So, about once a week I get a real “good” bout of writer’s block. The stubborn kind. The kind that doesn’t go away with a few written words. I had to take a step back and diagnose why I was having said writer’s block. It wasn’t because some part of my mind was sabotoging my efforts by randomly scrolling on the internet. It wasn’t because I had no ideas.
It was because I didn’t know what Mordon (the almost-not-quite main character) thought, desired, or was conflicted by.
Once I identified this, I pondered it. What did he want? What did he think? I came up with a few generalized answers, but they lacked the realness that Feralyne provided to me. Mordon was a mystery–great, but a little too much of a mystery. I needed to know him, and not through Feralyne’s eyes. The time had come to know him personally, but the issue was how–how do I, the writer, become accustomed to a major character who I did not speak through?
I realized he wrote a daily journal (and read the Thaumatrugical Tribune religiously), and decided to write one of his entries. The poor man is quite possibly more conflicted than Feralyne. He is in every way good potential for a main character, but I am standing by my initial decision to make this Feralyne’s tale. She spoke to me first, and now he’s speaking to me because they’ve reached a point where their stories are entwined.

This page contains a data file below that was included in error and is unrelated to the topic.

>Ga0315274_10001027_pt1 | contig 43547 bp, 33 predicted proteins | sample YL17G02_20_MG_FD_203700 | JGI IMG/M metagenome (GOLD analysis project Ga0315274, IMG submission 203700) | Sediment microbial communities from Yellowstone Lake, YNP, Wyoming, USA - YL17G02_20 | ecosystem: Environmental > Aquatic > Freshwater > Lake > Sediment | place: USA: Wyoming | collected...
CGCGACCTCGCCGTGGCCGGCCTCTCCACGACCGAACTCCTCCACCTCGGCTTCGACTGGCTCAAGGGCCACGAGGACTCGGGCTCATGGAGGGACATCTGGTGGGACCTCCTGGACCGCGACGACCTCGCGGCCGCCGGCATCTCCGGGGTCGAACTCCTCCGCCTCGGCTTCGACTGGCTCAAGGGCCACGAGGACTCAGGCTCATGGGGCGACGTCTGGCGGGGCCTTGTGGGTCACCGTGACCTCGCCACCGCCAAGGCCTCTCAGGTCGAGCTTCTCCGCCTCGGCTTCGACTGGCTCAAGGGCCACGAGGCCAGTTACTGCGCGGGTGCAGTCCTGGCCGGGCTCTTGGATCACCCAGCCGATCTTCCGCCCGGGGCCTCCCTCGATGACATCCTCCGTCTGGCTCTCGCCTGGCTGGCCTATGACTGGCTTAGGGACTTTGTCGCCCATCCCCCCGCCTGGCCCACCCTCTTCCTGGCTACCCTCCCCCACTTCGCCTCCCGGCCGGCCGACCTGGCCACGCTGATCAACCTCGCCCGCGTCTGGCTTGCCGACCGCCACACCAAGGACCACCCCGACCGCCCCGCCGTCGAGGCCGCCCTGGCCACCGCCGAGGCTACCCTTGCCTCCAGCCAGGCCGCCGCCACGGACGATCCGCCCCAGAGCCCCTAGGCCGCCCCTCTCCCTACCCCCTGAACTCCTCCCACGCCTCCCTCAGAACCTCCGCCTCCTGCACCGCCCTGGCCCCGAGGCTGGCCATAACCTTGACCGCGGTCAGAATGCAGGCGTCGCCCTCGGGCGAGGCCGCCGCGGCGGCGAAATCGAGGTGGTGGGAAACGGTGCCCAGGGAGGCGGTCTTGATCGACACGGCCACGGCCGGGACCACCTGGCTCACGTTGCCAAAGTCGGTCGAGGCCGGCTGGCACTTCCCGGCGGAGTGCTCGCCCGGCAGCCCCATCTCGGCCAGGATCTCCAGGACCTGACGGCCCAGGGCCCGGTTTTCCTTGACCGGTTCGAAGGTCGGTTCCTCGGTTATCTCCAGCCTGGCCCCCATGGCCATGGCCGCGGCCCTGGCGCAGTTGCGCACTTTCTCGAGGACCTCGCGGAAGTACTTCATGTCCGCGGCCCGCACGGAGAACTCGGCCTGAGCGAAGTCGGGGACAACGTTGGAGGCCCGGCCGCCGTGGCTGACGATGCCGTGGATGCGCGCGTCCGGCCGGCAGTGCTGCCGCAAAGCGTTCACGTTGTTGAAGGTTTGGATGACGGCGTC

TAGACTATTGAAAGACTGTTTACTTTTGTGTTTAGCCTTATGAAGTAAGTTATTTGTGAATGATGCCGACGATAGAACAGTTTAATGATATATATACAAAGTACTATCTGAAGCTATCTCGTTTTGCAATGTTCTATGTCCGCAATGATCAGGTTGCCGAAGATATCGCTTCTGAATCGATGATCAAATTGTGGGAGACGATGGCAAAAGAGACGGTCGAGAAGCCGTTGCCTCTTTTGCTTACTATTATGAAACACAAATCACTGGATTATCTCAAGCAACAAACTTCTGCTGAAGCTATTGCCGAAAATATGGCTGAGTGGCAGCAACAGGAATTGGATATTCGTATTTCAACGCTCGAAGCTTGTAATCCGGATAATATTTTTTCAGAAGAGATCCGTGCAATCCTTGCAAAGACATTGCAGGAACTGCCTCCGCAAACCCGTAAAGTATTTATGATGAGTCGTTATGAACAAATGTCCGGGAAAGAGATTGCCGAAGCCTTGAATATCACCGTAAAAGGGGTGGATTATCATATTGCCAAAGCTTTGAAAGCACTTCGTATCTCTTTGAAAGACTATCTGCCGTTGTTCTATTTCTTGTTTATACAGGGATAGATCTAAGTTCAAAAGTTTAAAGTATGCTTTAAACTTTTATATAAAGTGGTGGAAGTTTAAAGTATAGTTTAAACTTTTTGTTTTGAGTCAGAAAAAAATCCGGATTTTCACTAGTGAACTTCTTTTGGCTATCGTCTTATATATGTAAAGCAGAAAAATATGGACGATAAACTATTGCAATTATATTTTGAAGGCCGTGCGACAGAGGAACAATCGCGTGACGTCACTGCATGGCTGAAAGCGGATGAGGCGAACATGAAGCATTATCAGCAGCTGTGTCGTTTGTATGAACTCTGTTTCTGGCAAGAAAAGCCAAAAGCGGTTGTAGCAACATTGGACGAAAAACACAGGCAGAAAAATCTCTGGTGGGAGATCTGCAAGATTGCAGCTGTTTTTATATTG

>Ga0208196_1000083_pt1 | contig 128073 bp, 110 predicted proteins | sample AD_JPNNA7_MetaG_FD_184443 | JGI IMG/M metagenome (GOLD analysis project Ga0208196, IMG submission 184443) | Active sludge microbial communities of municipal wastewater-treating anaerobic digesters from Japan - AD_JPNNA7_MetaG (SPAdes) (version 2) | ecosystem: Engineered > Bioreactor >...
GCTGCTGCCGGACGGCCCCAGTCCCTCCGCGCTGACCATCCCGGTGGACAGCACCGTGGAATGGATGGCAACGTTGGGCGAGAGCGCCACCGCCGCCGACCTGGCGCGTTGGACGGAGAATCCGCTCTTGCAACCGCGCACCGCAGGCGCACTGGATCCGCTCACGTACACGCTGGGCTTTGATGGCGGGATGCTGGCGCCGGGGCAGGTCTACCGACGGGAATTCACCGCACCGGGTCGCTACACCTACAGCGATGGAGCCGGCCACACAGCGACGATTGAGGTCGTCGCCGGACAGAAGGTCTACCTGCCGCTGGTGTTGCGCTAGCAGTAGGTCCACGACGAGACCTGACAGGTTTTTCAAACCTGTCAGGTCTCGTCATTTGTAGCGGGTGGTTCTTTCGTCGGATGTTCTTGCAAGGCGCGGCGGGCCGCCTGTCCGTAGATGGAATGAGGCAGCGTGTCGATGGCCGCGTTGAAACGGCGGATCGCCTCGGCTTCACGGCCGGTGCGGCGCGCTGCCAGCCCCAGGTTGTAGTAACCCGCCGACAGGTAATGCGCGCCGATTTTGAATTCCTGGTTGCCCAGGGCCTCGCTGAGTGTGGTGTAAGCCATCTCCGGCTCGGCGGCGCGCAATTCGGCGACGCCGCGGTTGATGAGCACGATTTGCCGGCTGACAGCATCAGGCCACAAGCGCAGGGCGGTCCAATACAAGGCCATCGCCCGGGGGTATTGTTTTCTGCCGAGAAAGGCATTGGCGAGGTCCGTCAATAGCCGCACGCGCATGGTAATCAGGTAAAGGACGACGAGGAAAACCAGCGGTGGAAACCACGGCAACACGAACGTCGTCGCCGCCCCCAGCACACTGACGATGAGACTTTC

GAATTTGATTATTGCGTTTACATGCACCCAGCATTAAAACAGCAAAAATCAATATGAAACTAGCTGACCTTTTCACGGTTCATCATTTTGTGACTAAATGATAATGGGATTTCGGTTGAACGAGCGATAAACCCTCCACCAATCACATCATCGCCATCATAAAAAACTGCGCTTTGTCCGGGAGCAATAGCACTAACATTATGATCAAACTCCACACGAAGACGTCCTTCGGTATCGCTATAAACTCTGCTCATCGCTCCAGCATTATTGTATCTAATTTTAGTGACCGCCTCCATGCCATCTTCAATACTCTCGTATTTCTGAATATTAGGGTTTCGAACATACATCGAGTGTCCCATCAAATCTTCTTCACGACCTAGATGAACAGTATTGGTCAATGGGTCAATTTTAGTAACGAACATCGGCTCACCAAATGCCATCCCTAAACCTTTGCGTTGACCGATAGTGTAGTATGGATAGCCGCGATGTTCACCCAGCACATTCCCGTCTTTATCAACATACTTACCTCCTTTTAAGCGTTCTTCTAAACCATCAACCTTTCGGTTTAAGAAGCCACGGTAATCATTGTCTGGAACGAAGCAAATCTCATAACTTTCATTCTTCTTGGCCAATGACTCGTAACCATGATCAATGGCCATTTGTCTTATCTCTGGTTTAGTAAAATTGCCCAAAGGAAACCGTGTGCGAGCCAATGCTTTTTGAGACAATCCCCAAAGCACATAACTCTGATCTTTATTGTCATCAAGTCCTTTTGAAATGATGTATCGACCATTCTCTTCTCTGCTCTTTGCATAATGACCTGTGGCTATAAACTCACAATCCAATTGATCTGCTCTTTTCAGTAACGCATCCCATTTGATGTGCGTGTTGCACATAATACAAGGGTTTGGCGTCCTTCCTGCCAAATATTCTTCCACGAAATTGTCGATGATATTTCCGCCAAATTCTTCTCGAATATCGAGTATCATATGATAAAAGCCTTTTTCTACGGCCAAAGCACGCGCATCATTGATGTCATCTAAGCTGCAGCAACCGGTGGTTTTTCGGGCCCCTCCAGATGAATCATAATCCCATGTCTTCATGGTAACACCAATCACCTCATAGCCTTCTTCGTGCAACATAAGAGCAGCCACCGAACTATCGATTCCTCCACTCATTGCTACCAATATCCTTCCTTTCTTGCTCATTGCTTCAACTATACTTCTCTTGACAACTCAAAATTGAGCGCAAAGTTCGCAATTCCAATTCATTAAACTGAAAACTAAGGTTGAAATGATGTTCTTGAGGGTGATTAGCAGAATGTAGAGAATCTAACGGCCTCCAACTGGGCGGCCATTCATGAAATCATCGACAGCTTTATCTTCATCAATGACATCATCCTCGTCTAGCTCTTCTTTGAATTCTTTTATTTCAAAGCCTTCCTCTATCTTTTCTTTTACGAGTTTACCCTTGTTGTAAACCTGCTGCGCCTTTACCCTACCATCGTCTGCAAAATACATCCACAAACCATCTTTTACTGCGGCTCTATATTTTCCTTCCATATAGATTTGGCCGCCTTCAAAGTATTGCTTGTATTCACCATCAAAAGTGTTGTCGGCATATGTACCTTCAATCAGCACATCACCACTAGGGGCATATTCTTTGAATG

The journal entry lead me headlong into the chapter I’ve had troubles with–and now I realize I have been staring at a blank screen and lined paper for the last few days because it’s possibly the only chapter Feralyne doesn’t take the initiative. Relationships take turns, and Fera has been pretty gutsy lately and is now a bit frightened and uncertain. And what do friends do when their friends feel that way? Well, that depends on how good of a friend they are and what issues are, but Mordon steps up and does something. Maybe I will keep it as is. Maybe I will change it when I convert the chapter over to Feralyne’s perspective.